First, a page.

Microarray slides and blocking solution were removed from refrigeration and allowed to warm briefly. In order to prevent nonspecific binding, the slides were blocked with 100 μL PBS plus 1% BSA (w/v) for 1 h at RT. The slides were then washed with continuous mixing in PBS for 3 min using a slide holder and washing jars, and were then dried with centrifugation at 2,000 rpm for 2 min. One hundred microliters of bacterial solution were then added, and each array was incubated at RT for 1 h to allow bacterial capture. Bacterial solutions consisted of either 106 or 108-9 cells/mL. These concentrations represented the lower end of the linear response (106), and the upper end of the linear response (or saturation, 108-9 [17]). During the incubation for bacterial capture, the reporter antibody solutions were prepared. Frozen aliquots of reporter antibody were thawed and diluted (typically 1:10) with PBS plus 0.5% BSA (w/v). The reporter antibody and biotinylated fluorescein were carefully light-protected during all experiments. The slides were washed 3 times (3 min each) and dried as above. Next, 100 μL reporter antibody solution was added to each slide, which was incubated for 1 h at RT. Slides were washed twice (3 min each) and dried as above, and were then scanned at the appropriate fluorescence setting (excitation: 488 nm, emission filter: 535 nm) on the laser scanner using default settings (including small/confocal pinhole autofocusing and 40 μm resolution). Note, although reactions/incubations were not carried out in a humidity-controlled environment, no significant evaporation of solvent was observed. Further details on the detection procedures are available in the figure captions.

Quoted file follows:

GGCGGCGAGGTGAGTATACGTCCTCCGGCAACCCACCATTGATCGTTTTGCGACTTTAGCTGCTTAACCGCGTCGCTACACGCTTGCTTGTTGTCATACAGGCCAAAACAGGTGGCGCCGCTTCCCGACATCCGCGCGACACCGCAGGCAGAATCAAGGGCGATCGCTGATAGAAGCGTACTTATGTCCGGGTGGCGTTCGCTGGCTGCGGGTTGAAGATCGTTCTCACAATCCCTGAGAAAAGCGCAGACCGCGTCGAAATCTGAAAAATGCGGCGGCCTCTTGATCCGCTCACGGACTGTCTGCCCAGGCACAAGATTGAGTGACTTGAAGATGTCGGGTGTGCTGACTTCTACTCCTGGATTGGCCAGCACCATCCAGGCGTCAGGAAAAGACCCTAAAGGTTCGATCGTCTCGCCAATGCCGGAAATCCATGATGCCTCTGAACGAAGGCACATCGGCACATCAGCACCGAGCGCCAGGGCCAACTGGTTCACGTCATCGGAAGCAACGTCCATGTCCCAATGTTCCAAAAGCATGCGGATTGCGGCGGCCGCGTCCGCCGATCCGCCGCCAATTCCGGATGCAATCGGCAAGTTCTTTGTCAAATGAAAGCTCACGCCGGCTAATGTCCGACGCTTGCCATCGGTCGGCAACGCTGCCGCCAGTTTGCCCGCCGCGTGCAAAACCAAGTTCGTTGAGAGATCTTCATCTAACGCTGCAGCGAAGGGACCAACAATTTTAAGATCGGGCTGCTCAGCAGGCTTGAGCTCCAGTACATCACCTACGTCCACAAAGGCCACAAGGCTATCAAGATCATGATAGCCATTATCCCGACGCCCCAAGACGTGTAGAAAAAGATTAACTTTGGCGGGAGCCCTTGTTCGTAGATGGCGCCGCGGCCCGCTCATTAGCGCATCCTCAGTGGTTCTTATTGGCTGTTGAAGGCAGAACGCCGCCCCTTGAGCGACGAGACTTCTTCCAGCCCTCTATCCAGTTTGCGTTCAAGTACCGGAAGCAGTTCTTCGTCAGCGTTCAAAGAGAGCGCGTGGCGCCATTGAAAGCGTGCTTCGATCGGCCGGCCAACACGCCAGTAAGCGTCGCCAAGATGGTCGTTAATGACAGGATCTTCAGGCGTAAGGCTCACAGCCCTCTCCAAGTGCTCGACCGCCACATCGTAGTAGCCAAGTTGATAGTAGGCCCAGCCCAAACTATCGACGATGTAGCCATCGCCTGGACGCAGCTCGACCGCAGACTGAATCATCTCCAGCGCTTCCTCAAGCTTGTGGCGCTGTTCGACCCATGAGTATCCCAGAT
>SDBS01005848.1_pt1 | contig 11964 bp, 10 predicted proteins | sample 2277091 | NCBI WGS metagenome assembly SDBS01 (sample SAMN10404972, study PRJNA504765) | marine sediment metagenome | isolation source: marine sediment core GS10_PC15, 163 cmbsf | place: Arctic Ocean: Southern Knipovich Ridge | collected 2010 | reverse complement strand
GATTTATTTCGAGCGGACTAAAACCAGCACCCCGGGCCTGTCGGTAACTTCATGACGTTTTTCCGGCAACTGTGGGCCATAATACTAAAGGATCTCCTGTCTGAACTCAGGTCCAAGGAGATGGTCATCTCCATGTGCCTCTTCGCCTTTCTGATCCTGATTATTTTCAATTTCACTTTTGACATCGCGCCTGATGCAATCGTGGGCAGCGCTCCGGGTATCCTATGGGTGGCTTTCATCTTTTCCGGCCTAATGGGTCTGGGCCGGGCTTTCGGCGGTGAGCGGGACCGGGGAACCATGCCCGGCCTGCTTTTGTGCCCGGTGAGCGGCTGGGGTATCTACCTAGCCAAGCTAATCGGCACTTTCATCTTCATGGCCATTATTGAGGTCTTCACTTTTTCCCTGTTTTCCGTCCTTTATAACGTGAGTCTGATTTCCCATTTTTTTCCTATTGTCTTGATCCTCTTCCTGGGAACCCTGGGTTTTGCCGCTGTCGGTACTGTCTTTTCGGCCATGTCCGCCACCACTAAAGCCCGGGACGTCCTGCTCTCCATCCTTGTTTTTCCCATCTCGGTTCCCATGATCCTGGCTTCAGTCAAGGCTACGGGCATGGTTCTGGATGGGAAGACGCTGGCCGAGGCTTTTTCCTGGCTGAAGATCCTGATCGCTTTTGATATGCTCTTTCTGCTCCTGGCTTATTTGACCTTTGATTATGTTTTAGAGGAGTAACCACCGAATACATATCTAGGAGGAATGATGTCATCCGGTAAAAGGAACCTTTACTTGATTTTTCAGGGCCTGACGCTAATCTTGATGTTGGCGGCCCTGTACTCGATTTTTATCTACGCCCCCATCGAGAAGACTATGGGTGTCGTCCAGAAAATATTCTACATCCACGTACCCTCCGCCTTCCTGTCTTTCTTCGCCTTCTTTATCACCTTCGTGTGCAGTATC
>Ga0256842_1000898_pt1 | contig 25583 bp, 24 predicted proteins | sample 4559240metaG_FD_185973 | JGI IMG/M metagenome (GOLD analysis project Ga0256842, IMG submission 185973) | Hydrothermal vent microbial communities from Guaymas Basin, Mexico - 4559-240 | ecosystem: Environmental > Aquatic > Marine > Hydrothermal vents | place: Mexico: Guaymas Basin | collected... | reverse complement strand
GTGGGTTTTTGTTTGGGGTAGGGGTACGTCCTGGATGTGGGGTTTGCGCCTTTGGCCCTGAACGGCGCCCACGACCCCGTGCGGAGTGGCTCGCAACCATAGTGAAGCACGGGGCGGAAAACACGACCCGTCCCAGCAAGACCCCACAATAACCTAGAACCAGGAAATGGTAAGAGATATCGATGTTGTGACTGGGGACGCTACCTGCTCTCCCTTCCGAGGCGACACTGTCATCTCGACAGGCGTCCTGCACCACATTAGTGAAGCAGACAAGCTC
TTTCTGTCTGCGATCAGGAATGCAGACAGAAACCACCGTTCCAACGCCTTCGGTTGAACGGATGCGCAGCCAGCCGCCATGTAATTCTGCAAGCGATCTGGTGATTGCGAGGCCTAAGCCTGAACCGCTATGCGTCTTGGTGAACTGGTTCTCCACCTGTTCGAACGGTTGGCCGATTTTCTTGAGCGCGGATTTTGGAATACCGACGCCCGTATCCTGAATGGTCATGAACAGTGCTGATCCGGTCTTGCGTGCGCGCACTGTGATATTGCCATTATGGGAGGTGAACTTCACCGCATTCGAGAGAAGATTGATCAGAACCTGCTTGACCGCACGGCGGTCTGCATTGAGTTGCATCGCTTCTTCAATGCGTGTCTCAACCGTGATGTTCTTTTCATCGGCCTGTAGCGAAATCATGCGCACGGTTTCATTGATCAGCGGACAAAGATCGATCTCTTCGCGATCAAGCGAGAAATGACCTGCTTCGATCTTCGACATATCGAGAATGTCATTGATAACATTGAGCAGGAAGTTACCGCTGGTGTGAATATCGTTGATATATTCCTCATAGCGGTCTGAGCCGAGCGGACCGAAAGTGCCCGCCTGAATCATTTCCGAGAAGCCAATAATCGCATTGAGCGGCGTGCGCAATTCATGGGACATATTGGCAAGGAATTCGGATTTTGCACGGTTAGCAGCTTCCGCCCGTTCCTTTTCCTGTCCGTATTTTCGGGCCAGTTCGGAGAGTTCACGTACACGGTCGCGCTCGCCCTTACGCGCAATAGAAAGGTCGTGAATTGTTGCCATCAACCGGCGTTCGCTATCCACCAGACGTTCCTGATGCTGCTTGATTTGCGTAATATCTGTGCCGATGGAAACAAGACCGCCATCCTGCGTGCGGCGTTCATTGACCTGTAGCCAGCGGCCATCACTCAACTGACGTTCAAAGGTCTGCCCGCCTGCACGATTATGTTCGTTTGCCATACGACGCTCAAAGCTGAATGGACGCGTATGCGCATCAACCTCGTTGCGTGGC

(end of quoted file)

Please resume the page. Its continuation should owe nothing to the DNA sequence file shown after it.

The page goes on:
3.7. Biotinylated Fluorescein Experiments

In order to determine the effectiveness of coating the microarray slides with streptavidin, and to examine washing and spot size effects, experiments with biotinylated fluorescein were conducted. Further details on the procedures described here are available in the figure captions. Experiments with biotinylated fluorescein followed procedures similar to bacterial detection. The slides were printed with biotinylated fluorescein solution as described above, and either scanned or incubated at 7°C overnight. The slides were then removed from refrigeration the next day, and then scanned, washed, and dried (as above) before being rescanned.